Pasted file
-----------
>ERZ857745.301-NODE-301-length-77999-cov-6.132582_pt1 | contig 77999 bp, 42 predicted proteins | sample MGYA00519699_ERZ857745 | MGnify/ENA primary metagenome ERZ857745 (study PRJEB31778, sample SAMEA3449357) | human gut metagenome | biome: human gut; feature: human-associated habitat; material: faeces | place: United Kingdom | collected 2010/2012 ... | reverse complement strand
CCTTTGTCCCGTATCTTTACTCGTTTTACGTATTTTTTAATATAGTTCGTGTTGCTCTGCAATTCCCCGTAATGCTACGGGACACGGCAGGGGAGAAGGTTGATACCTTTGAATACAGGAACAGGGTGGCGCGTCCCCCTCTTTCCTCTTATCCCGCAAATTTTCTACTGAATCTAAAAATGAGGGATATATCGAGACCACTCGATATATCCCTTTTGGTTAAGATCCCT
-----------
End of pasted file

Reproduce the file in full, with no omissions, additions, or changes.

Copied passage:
>ERZ857745.301-NODE-301-length-77999-cov-6.132582_pt1 | contig 77999 bp, 42 predicted proteins | sample MGYA00519699_ERZ857745 | MGnify/ENA primary metagenome ERZ857745 (study PRJEB31778, sample SAMEA3449357) | human gut metagenome | biome: human gut; feature: human-associated habitat; material: faeces | place: United Kingdom | collected 2010/2012 ... | reverse complement strand
CCTTTGTCCCGTATCTTTACTCGTTTTACGTATTTTTTAATATAGTTCGTGTTGCTCTGCAATTCCCCGTAATGCTACGGGACACGGCAGGGGAGAAGGTTGATACCTTTGAATACAGGAACAGGGTGGCGCGTCCCCCTCTTTCCTCTTATCCCGCAAATTTTCTACTGAATCTAAAAATGAGGGATATATCGAGACCACTCGATATATCCCTTTTGGTTAAGATCCCT